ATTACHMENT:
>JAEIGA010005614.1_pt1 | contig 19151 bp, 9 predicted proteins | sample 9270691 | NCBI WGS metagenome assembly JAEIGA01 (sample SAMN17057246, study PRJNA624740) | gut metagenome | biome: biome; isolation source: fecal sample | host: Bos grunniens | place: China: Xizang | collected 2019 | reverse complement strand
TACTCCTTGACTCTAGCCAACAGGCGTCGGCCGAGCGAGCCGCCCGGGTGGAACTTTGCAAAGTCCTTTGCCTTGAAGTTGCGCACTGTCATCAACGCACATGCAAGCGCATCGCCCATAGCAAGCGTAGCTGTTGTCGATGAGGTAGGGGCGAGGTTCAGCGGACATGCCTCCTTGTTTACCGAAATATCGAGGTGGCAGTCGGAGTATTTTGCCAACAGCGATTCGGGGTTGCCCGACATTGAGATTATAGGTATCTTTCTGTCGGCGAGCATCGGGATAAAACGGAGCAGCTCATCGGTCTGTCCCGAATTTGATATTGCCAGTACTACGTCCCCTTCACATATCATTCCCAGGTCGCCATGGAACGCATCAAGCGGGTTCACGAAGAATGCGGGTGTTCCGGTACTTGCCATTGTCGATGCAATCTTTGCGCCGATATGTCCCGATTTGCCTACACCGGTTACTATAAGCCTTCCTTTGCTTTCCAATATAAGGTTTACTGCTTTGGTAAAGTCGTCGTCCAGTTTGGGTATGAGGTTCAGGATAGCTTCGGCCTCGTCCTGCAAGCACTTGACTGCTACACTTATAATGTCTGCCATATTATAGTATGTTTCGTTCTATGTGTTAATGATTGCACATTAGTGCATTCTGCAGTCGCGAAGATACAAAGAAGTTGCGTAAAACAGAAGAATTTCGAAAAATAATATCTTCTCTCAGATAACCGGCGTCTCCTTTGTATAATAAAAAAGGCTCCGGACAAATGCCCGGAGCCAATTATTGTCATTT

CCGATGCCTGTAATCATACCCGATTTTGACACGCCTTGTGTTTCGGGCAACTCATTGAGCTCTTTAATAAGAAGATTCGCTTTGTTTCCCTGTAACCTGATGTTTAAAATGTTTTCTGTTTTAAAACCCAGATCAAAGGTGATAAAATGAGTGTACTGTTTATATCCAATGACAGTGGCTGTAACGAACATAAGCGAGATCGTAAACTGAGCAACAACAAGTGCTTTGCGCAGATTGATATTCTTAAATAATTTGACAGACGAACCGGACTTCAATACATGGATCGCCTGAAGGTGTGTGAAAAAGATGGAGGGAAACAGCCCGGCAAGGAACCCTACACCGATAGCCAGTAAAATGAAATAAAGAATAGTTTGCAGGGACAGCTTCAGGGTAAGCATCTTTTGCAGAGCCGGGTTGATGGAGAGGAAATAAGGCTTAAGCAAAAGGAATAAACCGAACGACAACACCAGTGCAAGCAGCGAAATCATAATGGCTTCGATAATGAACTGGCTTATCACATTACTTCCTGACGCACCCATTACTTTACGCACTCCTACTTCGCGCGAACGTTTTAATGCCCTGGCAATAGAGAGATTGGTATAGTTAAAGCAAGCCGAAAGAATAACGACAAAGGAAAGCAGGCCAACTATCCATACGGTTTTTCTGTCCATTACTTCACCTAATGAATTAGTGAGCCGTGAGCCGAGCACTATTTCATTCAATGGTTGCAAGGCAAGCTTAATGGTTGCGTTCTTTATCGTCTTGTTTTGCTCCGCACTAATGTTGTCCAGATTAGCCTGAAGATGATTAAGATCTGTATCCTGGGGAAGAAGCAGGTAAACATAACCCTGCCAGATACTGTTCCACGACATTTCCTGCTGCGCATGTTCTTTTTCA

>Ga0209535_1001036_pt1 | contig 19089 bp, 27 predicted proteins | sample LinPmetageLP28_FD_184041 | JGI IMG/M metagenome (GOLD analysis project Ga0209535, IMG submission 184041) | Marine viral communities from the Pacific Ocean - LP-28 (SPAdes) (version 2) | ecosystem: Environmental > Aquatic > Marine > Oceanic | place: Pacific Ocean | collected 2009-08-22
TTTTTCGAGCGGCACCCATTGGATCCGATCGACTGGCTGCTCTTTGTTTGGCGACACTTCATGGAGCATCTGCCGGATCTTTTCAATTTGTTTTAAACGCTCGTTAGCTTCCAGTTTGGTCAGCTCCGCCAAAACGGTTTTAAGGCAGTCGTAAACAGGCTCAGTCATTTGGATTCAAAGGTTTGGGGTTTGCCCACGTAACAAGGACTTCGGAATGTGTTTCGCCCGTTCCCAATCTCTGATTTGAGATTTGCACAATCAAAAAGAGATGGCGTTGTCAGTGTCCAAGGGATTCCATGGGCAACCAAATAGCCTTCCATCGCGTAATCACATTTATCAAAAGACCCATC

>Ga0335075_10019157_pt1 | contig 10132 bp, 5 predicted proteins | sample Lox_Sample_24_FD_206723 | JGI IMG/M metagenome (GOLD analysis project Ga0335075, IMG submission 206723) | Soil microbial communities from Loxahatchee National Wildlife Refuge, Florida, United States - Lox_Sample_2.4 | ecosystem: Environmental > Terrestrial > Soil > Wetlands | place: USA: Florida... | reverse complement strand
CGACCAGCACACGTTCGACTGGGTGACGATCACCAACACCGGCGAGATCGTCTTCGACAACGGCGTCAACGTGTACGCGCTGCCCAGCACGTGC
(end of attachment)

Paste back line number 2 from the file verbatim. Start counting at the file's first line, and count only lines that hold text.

TACTCCTTGACTCTAGCCAACAGGCGTCGGCCGAGCGAGCCGCCCGGGTGGAACTTTGCAAAGTCCTTTGCCTTGAAGTTGCGCACTGTCATCAACGCACATGCAAGCGCATCGCCCATAGCAAGCGTAGCTGTTGTCGATGAGGTAGGGGCGAGGTTCAGCGGACATGCCTCCTTGTTTACCGAAATATCGAGGTGGCAGTCGGAGTATTTTGCCAACAGCGATTCGGGGTTGCCCGACATTGAGATTATAGGTATCTTTCTGTCGGCGAGCATCGGGATAAAACGGAGCAGCTCATCGGTCTGTCCCGAATTTGATATTGCCAGTACTACGTCCCCTTCACATATCATTCCCAGGTCGCCATGGAACGCATCAAGCGGGTTCACGAAGAATGCGGGTGTTCCGGTACTTGCCATTGTCGATGCAATCTTTGCGCCGATATGTCCCGATTTGCCTACACCGGTTACTATAAGCCTTCCTTTGCTTTCCAATATAAGGTTTACTGCTTTGGTAAAGTCGTCGTCCAGTTTGGGTATGAGGTTCAGGATAGCTTCGGCCTCGTCCTGCAAGCACTTGACTGCTACACTTATAATGTCTGCCATATTATAGTATGTTTCGTTCTATGTGTTAATGATTGCACATTAGTGCATTCTGCAGTCGCGAAGATACAAAGAAGTTGCGTAAAACAGAAGAATTTCGAAAAATAATATCTTCTCTCAGATAACCGGCGTCTCCTTTGTATAATAAAAAAGGCTCCGGACAAATGCCCGGAGCCAATTATTGTCATTT